Friday, 28 September 2007

The African Great Lake Wars: Refugees in Burundi and "Shake Hands with the Devil"

Roméo Dallaire and Roy Dupuis have been much in the news here this week. “Shake Hands with the Devil,” which stars Quebec film vedette Dupuis playing the Canadian general who tried to stop the genocide in Rwanda, has opened around the country. Dallaire—since retired and now a Canadian senator—won the 2004 Governor General’s Prize for non-fiction for his book of the same name. Even though he has his critics—he is depicted as an ineffectual nothing in another genocide movie, “Hotel Rwanda”—many consider him a genuine hero because of his efforts to get the United Nations to act decisively in 1994.

It’s been a while since I checked how things were going in Rwanda’s neighbor, Burundi. The two countries were once the Kingdom of Ruanda-Urundi, on the north-east quadrant of Lake Tanganyika in Central Africa. The Germans were the first Europeans to claim the territory, and after the First World War, the Belgians—who already controlled the immense territory to the west now called the Democratic Republic of Congo—took over. Independence came in the 1960s, and now both countries have similar population mixes, about 10 per cent Tutsi and 90 per cent Hutu with a few Twa thrown in for good measure.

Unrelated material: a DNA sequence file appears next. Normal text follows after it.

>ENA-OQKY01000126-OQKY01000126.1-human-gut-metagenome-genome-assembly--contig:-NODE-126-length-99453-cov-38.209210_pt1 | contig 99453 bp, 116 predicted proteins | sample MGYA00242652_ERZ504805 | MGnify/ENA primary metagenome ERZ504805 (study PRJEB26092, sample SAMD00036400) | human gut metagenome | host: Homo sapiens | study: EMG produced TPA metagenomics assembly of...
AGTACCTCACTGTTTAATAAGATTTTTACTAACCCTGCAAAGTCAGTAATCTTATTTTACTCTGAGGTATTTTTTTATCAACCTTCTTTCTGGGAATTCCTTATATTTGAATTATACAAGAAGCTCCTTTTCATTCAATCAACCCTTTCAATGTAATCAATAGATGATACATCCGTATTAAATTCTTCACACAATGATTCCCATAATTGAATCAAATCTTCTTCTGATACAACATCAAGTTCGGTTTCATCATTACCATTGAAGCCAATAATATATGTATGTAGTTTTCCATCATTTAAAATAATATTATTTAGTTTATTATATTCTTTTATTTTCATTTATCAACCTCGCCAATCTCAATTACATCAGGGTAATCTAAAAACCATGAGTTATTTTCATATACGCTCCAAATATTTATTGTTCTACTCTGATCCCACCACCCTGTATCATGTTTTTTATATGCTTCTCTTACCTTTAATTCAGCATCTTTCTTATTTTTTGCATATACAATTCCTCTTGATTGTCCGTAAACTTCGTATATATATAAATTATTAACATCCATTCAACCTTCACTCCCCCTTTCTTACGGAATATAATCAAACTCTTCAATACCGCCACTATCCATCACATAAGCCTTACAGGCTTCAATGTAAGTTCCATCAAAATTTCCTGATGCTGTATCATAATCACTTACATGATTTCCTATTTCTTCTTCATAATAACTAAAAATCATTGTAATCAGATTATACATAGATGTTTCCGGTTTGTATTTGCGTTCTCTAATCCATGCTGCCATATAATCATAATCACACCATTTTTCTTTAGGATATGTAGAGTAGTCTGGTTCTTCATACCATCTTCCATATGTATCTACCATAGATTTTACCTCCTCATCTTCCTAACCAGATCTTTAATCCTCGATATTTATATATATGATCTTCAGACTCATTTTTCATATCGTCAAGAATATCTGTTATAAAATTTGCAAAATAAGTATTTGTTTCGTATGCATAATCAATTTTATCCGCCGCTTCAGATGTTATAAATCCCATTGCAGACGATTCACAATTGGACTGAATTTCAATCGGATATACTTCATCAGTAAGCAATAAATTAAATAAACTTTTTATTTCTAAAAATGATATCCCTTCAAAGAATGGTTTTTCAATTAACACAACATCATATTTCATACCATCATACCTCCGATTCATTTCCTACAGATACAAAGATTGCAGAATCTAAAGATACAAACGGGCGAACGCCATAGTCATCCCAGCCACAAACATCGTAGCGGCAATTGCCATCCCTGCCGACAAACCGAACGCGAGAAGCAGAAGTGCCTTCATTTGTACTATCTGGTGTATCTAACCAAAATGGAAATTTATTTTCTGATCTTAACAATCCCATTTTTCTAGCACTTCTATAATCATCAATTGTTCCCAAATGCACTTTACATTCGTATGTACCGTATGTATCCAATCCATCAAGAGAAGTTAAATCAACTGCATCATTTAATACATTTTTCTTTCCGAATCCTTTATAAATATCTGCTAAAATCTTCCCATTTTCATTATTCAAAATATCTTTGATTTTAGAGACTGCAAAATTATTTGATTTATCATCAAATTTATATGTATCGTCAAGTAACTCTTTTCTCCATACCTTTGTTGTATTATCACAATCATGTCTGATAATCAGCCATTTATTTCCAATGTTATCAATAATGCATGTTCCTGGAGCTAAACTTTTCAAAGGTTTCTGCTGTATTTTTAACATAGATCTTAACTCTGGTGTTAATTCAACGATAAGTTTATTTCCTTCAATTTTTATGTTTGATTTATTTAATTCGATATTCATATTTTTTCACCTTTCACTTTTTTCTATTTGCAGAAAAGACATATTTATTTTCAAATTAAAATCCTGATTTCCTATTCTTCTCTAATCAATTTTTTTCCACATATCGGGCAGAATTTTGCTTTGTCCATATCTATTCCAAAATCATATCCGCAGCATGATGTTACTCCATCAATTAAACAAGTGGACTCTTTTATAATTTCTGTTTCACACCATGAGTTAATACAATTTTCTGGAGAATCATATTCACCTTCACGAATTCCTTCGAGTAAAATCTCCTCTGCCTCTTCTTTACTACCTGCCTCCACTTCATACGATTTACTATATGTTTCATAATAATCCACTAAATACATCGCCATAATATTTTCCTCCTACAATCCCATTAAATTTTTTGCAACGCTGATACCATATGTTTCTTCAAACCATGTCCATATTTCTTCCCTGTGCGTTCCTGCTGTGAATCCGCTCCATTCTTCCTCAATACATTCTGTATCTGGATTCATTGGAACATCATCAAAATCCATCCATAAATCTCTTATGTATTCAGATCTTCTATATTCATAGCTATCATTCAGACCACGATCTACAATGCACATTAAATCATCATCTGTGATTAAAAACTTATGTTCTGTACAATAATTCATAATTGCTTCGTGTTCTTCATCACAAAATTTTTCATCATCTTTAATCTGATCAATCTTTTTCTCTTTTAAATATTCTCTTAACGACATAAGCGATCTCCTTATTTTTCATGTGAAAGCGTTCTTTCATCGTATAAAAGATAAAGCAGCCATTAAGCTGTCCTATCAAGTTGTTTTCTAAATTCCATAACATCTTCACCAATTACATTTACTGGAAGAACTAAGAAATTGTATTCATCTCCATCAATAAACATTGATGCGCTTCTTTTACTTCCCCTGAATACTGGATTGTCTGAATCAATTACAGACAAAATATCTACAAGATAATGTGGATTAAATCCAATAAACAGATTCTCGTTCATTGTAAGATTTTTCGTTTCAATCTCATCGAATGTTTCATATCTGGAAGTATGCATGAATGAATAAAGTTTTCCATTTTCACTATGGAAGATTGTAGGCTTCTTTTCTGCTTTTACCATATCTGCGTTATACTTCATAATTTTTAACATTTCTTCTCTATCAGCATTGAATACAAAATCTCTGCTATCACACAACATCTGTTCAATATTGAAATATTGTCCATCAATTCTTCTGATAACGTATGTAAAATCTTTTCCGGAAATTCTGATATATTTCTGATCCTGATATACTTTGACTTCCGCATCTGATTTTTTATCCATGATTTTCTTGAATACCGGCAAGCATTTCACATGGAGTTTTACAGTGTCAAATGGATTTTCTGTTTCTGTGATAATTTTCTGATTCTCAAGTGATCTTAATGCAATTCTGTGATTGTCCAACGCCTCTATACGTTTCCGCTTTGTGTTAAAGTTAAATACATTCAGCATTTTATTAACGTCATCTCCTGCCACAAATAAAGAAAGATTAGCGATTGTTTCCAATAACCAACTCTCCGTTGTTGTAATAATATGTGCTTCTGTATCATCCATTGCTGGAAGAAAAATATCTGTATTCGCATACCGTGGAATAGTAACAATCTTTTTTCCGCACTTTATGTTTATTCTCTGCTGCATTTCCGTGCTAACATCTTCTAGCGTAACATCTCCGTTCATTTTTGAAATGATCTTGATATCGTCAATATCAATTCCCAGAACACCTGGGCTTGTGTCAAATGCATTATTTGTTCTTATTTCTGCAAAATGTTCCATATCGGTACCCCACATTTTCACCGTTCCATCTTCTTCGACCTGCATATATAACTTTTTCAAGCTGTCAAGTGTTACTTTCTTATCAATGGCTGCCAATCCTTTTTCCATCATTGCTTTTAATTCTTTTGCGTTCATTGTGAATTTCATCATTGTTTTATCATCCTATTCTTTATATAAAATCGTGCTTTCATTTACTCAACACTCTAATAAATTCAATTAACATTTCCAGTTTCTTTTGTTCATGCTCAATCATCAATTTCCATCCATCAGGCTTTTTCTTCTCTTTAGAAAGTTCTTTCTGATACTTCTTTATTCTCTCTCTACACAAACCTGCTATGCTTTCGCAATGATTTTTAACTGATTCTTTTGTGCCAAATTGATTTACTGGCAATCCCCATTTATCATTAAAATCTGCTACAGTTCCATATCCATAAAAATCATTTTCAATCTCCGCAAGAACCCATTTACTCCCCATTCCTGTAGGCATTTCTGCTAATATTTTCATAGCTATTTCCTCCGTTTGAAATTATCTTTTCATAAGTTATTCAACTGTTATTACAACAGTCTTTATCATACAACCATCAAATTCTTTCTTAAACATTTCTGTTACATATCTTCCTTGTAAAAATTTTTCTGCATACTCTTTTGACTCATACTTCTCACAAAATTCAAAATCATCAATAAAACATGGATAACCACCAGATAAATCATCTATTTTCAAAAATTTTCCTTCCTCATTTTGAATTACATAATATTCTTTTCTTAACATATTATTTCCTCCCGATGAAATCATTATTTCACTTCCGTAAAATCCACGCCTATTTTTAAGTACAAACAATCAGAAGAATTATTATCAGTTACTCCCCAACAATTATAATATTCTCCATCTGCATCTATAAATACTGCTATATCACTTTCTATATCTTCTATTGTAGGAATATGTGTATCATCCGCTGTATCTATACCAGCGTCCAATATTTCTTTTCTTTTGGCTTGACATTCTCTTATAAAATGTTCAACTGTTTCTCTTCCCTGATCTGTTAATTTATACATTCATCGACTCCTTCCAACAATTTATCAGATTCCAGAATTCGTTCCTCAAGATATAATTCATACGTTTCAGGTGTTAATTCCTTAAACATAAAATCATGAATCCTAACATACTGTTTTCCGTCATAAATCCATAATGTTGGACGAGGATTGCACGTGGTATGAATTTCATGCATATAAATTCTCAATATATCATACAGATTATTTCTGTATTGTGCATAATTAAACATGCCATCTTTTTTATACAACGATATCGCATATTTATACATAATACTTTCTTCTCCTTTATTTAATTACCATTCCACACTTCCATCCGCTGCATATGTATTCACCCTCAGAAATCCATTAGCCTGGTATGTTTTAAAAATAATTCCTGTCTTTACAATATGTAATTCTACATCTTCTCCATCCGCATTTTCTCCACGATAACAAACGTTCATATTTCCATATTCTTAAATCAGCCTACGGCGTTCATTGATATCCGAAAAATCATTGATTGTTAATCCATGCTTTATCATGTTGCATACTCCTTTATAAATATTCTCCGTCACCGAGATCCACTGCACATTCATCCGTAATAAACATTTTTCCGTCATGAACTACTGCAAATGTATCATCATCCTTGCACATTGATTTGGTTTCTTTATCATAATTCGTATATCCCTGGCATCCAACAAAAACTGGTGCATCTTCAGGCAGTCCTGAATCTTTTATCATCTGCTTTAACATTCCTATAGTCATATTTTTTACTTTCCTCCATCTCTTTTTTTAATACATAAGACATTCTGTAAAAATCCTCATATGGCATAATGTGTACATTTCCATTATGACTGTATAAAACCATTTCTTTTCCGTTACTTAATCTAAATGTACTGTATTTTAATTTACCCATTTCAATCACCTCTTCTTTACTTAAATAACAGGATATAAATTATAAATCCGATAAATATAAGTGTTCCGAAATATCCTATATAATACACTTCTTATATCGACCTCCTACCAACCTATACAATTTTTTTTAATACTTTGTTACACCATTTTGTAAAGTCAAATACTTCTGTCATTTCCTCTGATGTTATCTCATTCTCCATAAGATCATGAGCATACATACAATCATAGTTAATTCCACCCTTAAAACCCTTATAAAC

Burundi has also known violent ethnic conflicts, but so far a genocide on the scale of Rwanda’s has been avoided. Repercussions of that tragedy, as well as the continuing struggle between groups for control of Congo, continue to mark Burundi, however. The latest story on the IRIN (Integrated Regional Information Network) news service tells of refugees from Congo who had been camping in front of the UN refugee agency office in Bujumbura being bussed off to more permanent shelter in Northern Ngazi province.

Six years ago this week I was preparing to go to Bujumbura to research my novel The Violets of Usambara, which is about a Canadian politician who goes missing in Burundi in 1997 while on a fact-finding mission about the status of refugees. It is discouraging to see how the tragedy continues.

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